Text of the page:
Kwame Anthony Appiah, a renowned philosopher whose scholarship spans a range of academic disciplines, will join the NYU Law faculty in early 2014. He will also hold an appointment at NYU’s Department of Philosophy and will spend half the year in New York and half the year at NYU’s other global sites.
Appiah, currently the Laurance S. Rockefeller University Professor of Philosophy and a member of the University Center for Human Values at Princeton University, has published in philosophy of language, philosophy of mind, political theory, moral philosophy, and African and African-American literary and cultural studies. Among his many published works, he is – with Henry Louis Gates – the editor of Africana: The Encyclopedia of the African and African-American Experience.
His current work centers on the ways philosophical problems of individuality and identity are manifested in law as well as in the philosophical foundations of liberalism; he is also exploring questions of method in arriving at knowledge about values and the connection between theory and practice in moral life.
“Professor Appiah was a visiting professor at the Law School in 1998, and we are delighted now to welcome him back,” said Dean Trevor Morrison. “A scholar of great brilliance and tremendous breadth, Professor Appiah has long been a leading thinker on issues of race and society. His work on cosmopolitanism will be of particular interest here at the Law School, where careful attention to globalization is central to so much of what we do.”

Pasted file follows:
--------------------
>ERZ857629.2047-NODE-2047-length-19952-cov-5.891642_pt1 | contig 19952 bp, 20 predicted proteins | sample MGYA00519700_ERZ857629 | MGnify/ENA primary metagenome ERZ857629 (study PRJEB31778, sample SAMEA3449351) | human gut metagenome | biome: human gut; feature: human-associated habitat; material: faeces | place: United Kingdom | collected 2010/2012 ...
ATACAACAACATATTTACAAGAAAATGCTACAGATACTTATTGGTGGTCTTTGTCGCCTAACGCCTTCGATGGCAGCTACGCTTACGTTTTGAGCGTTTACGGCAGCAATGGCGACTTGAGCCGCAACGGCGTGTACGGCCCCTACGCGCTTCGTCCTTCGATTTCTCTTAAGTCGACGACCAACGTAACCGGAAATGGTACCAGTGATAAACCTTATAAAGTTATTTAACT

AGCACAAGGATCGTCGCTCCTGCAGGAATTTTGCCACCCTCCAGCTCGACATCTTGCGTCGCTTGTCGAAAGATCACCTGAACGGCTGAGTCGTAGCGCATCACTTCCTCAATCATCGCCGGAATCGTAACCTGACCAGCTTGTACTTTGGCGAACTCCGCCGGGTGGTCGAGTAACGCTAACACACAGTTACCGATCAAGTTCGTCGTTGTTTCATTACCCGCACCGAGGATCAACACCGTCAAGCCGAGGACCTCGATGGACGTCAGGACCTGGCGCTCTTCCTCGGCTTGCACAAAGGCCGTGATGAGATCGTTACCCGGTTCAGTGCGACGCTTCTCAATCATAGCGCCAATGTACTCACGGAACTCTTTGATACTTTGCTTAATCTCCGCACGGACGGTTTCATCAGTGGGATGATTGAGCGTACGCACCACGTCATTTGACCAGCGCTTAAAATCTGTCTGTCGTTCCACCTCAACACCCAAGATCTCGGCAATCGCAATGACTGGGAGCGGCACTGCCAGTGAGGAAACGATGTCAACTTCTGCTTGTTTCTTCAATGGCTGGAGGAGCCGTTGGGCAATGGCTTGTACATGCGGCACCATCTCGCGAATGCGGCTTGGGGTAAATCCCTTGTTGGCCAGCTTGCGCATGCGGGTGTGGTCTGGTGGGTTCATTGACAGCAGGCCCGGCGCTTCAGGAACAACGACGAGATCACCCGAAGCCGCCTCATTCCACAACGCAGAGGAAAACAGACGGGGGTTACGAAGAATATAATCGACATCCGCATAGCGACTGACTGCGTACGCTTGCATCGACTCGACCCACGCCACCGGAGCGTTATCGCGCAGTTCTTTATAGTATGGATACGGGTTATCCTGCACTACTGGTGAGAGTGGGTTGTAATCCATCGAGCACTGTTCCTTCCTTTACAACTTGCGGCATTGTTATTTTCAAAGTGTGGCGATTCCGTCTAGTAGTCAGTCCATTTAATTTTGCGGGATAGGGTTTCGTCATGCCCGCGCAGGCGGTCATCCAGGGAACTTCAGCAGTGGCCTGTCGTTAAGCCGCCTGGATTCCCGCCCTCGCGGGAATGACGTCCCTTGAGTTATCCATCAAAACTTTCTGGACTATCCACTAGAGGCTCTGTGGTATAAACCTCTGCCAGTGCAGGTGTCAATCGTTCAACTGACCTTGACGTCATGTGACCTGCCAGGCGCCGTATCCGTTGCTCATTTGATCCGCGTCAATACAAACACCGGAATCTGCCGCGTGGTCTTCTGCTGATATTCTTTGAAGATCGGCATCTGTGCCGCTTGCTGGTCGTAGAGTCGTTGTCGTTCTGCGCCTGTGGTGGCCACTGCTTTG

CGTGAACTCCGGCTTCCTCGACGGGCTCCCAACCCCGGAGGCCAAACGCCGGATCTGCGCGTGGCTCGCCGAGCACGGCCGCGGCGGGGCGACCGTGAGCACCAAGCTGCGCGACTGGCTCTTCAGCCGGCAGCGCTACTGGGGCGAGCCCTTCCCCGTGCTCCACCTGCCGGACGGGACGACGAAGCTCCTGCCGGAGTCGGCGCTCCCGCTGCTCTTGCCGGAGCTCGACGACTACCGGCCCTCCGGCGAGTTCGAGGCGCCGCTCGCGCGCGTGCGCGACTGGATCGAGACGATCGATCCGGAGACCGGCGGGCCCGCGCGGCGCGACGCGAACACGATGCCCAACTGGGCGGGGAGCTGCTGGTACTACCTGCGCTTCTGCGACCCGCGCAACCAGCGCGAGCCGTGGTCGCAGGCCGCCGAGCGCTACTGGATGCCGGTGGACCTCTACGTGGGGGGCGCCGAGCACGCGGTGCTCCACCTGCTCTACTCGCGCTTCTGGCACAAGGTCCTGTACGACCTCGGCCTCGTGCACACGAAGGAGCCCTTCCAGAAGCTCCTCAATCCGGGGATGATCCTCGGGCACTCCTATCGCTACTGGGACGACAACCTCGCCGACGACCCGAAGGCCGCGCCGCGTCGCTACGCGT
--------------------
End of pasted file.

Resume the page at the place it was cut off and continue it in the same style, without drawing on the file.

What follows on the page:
Appiah has been elected to the American Academy of Arts and Sciences and the American Philosophical Society and, in 2008, was inducted into the American Academy of Arts and Letters. He has served as president of the PEN American Center and of the American Philosophical Association, Eastern Division, as well as a trustee of the National Humanities Center and the American Academy in Berlin and as a past board chair of the American Philosophical Association.
Among his many honors, he was awarded a National Humanities Medal by President Barack Obama in 2012; he is the recipient of the Herskovits Award of the African Studies Association for his book In My Father’s House, and he received Joseph B. and Toby Glitter Prize from Brandeis University in recognition of his contributions to racial, ethnic, and religious relations. He is the recipient of numerous honorary doctoral degrees.
Prior to Princeton, Appiah taught at Harvard, Yale, Cornell, Duke, and the University of Ghana.
Born in London, Appiah grew up in Ghana and was educated at Cambridge University, where he received a PhD in philosophy.
Posted on November 26, 2013